In actuality, AIPAC caved in and served as Netanyahu’s tool of solidifying his rule, agenda and West Bank’s occupation. Working without a moral compass to guide you is a dangerous way to go. And when it comes to the rise in antisemitic incidents and hatred in this country, as I pointed above, these are all contributing factors. The history of antisemitism a is long, painful, and complicated—as I pointed in my February post, titled Anti-Semitism: See Under Hate, Envy, and Israel -–but we cannot allow ourselves to overlook the sentiment, prominent especially in Europe, of animosity toward Israel and Jews for the mistreatment of the Palestinians, and for the failure to solve the Israeli-Palestinian conflict. For which AIPAC, with its blindness and policies as pointed above, carries a significant responsibility.

In a Washington Post article (March 6, 2018) by Doug Rossinowin, “The Dark Roots of AIPAC,” he writes that “The group was formed to spin positive PR after Israeli atrocities.” Somehow, I’m not surprised reading that. Though lately there’s a sign that AIPAC may have learned its lesson. Just before the Israeli first-round election in April, when PM Netanyahu announced, in a lame attempt to win a decisive win, that should he win and stay in power his first act would be to annex most of the West Bank—in opposition to international law, and even to the hawkish Trump administration, to the Palestinian aspirations obviously, and to the European Union policy—suddenly, and rarely, AIPAC issued a statement of objection as well. Breaking, in so doing, its golden rule of not ‘criticizing,’ of not ‘interfering’ in Israel’s official policies.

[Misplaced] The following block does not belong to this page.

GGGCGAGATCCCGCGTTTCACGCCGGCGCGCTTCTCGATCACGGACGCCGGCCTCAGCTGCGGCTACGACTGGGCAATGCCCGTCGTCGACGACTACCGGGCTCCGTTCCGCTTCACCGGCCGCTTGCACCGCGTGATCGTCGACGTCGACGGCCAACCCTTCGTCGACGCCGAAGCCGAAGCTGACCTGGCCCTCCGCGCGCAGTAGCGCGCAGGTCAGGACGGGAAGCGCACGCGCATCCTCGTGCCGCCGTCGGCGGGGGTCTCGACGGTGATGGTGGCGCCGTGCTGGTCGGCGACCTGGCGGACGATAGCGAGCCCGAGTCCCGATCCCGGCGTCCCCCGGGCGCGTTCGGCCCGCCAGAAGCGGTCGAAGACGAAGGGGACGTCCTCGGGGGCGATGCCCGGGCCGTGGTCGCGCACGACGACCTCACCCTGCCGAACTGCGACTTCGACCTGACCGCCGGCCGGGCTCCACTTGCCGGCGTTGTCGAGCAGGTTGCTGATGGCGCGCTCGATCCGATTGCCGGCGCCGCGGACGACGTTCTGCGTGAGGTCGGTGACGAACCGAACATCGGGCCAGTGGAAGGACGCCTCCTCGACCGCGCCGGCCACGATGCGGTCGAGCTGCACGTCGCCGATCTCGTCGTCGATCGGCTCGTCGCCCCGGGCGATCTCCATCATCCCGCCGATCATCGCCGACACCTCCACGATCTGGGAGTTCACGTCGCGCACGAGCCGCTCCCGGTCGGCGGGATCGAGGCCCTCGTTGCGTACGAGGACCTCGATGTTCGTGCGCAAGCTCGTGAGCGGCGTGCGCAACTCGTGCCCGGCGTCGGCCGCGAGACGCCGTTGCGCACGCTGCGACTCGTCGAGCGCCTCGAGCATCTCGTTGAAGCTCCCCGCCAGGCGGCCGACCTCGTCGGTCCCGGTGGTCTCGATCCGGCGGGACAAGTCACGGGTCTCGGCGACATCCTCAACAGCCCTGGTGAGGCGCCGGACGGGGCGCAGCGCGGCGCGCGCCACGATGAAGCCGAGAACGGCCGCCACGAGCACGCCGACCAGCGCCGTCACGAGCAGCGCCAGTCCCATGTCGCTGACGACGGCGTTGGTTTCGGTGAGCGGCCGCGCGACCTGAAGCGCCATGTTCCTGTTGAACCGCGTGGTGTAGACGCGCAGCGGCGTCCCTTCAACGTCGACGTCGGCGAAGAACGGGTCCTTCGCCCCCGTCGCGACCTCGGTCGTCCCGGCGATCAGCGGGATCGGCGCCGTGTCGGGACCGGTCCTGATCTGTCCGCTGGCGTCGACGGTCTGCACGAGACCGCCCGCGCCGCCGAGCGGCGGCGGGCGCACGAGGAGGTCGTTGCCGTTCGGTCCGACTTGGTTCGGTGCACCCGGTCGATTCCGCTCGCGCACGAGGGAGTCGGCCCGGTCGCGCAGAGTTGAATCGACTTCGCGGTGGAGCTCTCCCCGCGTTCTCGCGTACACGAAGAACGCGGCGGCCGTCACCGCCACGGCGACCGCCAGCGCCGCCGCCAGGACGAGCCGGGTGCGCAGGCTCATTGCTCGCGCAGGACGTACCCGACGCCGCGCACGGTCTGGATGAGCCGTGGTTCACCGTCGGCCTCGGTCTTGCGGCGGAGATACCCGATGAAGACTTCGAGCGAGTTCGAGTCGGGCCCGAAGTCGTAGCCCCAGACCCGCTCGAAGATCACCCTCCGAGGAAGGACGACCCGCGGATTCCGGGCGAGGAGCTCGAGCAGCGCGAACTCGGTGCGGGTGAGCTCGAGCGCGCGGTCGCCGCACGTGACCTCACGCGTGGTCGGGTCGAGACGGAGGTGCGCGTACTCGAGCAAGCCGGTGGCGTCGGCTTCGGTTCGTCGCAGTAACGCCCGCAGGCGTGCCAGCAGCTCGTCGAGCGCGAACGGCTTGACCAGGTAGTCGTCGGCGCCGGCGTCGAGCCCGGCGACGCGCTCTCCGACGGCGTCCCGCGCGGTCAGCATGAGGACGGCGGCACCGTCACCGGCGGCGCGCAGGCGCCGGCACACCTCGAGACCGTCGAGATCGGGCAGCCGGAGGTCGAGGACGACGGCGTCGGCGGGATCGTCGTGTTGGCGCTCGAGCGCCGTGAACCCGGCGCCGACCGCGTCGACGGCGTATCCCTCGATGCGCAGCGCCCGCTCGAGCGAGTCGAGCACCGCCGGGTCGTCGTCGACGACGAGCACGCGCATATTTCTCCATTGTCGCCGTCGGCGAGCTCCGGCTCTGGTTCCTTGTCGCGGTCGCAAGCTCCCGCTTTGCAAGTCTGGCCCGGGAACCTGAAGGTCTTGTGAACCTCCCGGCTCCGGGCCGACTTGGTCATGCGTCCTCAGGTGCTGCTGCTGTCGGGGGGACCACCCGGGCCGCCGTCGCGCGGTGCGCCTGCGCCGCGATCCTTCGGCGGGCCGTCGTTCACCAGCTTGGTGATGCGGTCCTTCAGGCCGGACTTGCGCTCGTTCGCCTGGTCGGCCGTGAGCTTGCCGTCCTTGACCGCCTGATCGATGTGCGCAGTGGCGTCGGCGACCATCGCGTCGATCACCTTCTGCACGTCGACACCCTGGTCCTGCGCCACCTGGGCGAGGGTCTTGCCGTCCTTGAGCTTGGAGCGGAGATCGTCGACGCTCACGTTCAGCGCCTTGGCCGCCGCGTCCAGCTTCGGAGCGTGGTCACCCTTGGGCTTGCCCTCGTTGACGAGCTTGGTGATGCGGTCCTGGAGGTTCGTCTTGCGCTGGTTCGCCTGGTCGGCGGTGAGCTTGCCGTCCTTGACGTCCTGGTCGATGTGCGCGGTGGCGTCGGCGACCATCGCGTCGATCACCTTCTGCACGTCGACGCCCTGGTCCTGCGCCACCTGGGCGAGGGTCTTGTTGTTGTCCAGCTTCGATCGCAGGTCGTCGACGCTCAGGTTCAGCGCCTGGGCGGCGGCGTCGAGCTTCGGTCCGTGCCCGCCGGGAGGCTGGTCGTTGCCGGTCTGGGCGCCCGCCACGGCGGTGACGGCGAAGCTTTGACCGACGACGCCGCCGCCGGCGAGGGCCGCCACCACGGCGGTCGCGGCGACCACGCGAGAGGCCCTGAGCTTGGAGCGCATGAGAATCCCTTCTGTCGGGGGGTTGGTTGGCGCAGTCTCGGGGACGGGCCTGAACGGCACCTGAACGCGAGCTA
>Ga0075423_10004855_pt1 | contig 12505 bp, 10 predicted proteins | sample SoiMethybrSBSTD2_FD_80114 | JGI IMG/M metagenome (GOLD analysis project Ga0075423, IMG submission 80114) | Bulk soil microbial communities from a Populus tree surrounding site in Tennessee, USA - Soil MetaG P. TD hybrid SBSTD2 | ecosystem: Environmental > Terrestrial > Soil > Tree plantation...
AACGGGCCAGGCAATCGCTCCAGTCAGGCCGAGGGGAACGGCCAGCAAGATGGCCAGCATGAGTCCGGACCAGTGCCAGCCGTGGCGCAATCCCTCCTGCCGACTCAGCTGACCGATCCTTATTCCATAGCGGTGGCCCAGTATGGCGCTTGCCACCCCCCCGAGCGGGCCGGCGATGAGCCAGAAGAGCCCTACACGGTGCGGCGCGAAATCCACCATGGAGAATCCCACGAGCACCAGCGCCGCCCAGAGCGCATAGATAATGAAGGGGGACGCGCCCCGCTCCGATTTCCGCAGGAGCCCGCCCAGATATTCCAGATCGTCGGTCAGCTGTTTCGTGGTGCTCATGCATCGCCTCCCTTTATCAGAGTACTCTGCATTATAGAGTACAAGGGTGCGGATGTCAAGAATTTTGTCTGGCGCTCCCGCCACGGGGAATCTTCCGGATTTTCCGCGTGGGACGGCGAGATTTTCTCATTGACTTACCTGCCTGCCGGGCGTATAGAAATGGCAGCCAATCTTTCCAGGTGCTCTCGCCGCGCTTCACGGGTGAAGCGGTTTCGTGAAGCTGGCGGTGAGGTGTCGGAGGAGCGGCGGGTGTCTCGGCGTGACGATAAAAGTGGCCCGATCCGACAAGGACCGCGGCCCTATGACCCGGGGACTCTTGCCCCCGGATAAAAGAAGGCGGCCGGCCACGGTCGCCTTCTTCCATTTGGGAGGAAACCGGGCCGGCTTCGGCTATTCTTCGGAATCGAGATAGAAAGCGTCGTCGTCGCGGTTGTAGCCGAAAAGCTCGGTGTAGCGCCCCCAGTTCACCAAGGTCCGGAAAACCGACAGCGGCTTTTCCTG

Well… what a major change. Even if on a ‘onetime’ basis for now. But it does signify that AIPAC might have learned from its big mistake, and has come to the realization that indeed, as a political lobbyist organization, it does need to have a moral compass after all. One hopes that, if that’s the case, it might be able to continue its good work by not only supporting Israel and its strong relation with America, but also by not giving more ammunition to the forces of anti-Semitism, and by not dividing further the American Jewish community, which is mostly liberal and democrat, from Israel.

* The ‘Leave a Comment’ link is the last tag below, in blue.

If Not Now, When?

nymag.com

“If I am not for myself, who will be for me? If I am only for myself, what am I? If not now, when?” So said the 1st century Jewish sage ‘Hillel the Elder’, or ‘Hillel the Wiser’ (as I prefer to call him), whom most—if not all—of you I’m sure are familiar with. Same goes with the above aphorism, his most well-known saying. It serves also, by name and by idea, the ‘IfNotNow’ movement, “founded in July 2014 to protest American Jewish institutional support for Israel’s actions during the 2014 Israeli-Gaza conflict (according to Wikipedia). Their first action was to recite the Jewish prayer of mourning, the Mourner’s Kaddish, for all Palestinian and Israeli victims of the war outside the offices of the Conference of Presidents of Major American Jewish Organizations.”

But before I move on to the reason I’m writing about it now, a confession: In the summer of 2002 I led a group of Jewish students from UC Davis and Sacramento State on a ‘Birthright’ trip to Israel. That experience was especially dear to me, visiting the old country with young people who have never visited the ‘land of milk and honey’ before. And while we stopped almost daily at various places, to sit in a circle and discuss the significance of our visit in those places—including historical facts and political implications, not shying away from some hard questions—we did not visit the occupied territories, other than the Golan Heights.